Session management changed some time back (I think it was around 4.4). The old mechanism still works, but is deprecated. It’s rather confusing, so I recommend staying clear of it. Today, you use sessions by accessing the global variable $_SESSION (It’s an array). You can put object instances in there, but you need to load the class definitions for those objects before starting the session on the next page. Using autoload can help you out here.
You must start a session before you can use $_SESSION. Since starting the session sends headers, you can’t have any output before. This can be solved in one of two ways: Either you always begin the session at the start of your script. Or you buffer all output, and send it out at the end of the script.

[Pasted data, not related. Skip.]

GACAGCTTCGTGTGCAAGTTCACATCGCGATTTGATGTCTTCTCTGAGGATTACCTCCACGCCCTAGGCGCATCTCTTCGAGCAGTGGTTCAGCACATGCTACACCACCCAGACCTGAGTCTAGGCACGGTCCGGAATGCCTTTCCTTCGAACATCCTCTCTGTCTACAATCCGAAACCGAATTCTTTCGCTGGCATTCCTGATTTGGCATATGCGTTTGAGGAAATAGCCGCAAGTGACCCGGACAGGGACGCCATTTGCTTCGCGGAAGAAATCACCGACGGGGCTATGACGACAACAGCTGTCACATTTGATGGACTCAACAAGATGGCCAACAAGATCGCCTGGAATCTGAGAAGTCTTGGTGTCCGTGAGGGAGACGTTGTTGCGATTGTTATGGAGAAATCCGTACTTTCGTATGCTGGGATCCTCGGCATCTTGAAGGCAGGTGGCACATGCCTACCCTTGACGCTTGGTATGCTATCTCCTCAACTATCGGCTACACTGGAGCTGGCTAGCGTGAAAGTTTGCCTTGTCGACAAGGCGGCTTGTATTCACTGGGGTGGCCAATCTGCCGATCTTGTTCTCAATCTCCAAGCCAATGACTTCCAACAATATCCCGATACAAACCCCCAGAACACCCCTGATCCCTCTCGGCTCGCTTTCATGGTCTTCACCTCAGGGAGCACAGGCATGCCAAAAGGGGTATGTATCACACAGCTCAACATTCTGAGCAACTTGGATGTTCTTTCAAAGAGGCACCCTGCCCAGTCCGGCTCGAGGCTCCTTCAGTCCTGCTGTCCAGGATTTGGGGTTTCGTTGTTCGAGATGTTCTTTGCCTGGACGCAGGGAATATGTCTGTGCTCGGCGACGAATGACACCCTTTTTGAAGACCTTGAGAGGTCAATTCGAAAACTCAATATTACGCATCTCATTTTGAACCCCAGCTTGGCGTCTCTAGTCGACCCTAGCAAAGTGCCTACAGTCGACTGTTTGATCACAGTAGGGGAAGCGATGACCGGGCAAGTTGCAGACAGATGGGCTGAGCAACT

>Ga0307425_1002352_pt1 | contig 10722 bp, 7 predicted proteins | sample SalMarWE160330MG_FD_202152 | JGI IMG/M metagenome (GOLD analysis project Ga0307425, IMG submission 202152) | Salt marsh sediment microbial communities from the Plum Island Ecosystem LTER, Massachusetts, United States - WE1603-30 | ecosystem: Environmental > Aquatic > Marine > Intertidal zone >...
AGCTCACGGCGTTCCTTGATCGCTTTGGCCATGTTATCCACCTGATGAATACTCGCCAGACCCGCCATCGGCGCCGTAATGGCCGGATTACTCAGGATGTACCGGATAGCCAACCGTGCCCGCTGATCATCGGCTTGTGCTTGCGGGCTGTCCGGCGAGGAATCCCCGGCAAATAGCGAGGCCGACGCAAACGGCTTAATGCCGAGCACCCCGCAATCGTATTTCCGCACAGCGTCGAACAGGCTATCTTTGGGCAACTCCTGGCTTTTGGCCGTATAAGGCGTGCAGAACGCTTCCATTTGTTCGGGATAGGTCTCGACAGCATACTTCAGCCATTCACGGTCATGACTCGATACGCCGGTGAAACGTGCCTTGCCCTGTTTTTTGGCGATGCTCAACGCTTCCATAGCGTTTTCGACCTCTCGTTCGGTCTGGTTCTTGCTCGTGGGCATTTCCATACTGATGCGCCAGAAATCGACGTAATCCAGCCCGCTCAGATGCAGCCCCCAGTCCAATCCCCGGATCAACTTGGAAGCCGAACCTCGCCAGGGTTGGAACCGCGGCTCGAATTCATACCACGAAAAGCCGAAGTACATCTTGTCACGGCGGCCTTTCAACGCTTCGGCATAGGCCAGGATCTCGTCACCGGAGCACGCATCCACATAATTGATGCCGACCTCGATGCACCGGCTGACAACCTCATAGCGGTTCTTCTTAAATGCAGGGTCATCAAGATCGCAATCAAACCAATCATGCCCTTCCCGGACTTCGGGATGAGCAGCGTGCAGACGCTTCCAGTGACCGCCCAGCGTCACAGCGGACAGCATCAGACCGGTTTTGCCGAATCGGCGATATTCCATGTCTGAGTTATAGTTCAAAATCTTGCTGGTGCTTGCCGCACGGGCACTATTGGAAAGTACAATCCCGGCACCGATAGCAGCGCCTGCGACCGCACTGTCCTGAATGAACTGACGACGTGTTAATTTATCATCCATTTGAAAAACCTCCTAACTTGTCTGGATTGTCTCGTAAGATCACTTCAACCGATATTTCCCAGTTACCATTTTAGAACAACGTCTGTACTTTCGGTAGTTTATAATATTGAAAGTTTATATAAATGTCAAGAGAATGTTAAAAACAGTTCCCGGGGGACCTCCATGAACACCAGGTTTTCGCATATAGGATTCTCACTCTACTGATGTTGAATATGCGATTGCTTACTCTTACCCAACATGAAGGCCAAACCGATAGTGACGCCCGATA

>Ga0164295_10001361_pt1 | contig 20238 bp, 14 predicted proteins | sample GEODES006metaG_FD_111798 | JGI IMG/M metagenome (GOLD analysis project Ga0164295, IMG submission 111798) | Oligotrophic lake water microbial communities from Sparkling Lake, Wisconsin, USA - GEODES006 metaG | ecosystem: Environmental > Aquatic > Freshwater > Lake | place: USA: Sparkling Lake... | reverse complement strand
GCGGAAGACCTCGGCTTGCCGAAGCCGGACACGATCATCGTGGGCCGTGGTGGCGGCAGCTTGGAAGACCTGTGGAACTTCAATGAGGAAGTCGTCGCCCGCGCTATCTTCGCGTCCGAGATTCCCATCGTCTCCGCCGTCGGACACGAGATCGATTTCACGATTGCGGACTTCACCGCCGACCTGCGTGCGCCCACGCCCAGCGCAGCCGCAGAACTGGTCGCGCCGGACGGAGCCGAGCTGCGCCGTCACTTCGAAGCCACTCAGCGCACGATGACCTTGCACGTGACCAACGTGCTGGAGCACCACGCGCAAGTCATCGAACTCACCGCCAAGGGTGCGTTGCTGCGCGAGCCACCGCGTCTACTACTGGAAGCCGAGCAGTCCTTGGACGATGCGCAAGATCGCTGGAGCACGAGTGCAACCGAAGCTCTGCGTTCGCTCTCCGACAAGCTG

One good idea is to regenerate the session on each request. this makes hijack much less likely.
That’s (slightly) bad advice, since it can make the site inaccessible. You should regenerate the session-id whenever a users privileges changes though. In general that means, whenever they log in. This is to prevent session-fixation (A form of session-hijacking). See this recent thread @ Sitepoint for more on the subject.
Using cookiebased sessions only is OK, but if you regenerate session id’s on login, it doesn’t add any additional security, and it lowers accessibility a bit.